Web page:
FYI: this concept is so well-known in the policy debate community that the [arguably] funniest debate blog/tumblr out there is called “And nuclear war…” Check it out. Hilarious if you ever did debate.
Having said that, political campaigns seem to do the exact same thing (it shouldn’t come as a shock that many debaters go on to be lawyers, political operatives, and think tank analysts). Competing campaign operatives, especially in a Presidential race, will never just admit to being basically being the same as the other guy with a discrepancy between minute details. To get out the vote, generate interest, move the media needle, and keep the typical apathetic voter passionate enough to get to the polls both camps will always try to make the consequence of your ballot tantamount to life and death.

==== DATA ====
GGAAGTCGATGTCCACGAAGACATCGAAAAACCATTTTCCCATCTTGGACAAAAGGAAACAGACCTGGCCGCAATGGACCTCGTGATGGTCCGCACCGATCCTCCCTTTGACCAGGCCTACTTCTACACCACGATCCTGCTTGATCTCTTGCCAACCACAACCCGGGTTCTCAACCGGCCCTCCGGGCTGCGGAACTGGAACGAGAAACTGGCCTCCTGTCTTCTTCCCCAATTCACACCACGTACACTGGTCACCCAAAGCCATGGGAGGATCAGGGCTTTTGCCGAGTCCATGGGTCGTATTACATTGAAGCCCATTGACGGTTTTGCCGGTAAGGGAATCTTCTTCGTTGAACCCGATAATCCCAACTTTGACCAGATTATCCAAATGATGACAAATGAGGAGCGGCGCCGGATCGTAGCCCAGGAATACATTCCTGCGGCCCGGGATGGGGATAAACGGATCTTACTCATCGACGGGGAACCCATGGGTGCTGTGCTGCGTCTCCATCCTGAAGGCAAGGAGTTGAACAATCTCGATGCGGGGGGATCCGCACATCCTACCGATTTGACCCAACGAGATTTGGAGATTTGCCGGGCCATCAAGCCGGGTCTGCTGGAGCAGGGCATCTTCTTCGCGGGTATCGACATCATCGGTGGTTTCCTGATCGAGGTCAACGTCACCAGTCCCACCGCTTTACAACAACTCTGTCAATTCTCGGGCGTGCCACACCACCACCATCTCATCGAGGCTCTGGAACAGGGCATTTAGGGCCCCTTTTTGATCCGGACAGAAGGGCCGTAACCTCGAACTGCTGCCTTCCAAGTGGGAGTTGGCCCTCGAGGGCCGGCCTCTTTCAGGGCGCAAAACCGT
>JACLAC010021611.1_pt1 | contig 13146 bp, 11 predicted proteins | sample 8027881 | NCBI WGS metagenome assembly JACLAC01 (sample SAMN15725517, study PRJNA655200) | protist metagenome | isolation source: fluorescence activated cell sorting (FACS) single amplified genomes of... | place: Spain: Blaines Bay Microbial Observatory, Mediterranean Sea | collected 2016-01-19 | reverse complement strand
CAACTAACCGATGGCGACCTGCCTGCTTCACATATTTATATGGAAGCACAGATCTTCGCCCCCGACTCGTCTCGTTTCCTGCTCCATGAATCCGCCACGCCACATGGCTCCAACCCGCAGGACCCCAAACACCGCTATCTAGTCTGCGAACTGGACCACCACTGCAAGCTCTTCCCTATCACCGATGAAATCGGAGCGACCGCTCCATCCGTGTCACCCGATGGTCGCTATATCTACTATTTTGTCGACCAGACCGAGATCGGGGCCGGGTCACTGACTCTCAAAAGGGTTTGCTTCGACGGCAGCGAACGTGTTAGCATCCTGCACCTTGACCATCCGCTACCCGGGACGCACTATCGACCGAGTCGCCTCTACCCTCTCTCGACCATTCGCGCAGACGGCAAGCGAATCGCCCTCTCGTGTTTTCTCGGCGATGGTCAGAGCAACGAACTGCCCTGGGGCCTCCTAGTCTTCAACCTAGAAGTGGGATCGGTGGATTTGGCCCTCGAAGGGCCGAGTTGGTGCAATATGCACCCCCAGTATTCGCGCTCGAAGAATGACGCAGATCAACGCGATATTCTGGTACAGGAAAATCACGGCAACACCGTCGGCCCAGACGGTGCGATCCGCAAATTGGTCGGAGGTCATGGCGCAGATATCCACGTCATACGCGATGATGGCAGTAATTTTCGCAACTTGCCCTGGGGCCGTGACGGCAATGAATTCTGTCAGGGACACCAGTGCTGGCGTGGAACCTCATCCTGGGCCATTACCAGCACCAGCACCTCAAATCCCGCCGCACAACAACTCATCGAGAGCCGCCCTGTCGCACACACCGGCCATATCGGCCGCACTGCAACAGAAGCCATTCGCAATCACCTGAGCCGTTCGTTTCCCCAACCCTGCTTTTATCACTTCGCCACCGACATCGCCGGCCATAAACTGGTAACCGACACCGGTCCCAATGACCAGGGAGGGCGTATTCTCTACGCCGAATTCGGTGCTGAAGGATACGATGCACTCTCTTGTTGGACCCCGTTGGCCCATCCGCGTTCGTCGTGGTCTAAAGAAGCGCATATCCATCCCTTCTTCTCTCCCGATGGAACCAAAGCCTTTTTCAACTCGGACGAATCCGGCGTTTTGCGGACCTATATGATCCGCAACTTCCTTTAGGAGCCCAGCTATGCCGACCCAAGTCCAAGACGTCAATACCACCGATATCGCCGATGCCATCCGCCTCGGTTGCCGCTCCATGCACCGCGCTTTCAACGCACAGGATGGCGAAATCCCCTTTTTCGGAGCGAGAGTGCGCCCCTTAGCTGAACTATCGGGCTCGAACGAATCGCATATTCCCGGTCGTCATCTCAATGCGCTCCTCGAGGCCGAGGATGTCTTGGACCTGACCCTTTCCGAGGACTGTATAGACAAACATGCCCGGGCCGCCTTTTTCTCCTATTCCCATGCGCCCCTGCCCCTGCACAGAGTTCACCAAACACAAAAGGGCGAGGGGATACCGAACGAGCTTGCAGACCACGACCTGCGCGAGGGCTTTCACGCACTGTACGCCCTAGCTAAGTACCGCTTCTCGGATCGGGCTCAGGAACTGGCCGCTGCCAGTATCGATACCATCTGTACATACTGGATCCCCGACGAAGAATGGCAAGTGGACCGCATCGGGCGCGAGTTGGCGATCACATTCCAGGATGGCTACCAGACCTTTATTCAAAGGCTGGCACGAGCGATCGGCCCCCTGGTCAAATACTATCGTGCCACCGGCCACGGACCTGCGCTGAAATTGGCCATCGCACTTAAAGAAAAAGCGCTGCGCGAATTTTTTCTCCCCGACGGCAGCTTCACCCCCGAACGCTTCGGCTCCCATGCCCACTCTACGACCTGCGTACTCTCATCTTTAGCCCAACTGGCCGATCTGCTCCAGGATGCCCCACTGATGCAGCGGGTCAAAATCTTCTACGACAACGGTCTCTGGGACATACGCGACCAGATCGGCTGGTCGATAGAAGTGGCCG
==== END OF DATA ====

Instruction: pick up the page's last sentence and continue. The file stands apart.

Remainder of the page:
So, I have good news and bad news.
The Good News: In 2012, you do actually have a real choice. Certainly on social issues: women’s reproductive health, gender and sexual orientation equality, general interpretational differences in what the Constitution says, means and should mean, approaches to homelessness and poverty, etc etc. But really, social justice and economic justice go hand-in-hand and the most stark difference you’ll be able to analyze and enjoy this November is that of the candidates’ fundamental approaches to macro-economics in the face of inflated debt and the globalization of trade -
And no… the choice does not look like this. It’s a bit more complex.
Romney: General austerity to stop the free fall and a balance of laissez faire (unregulated) and free market (consumerism drives prices, theoretically inducing competition) Capitalism to catalyze growth.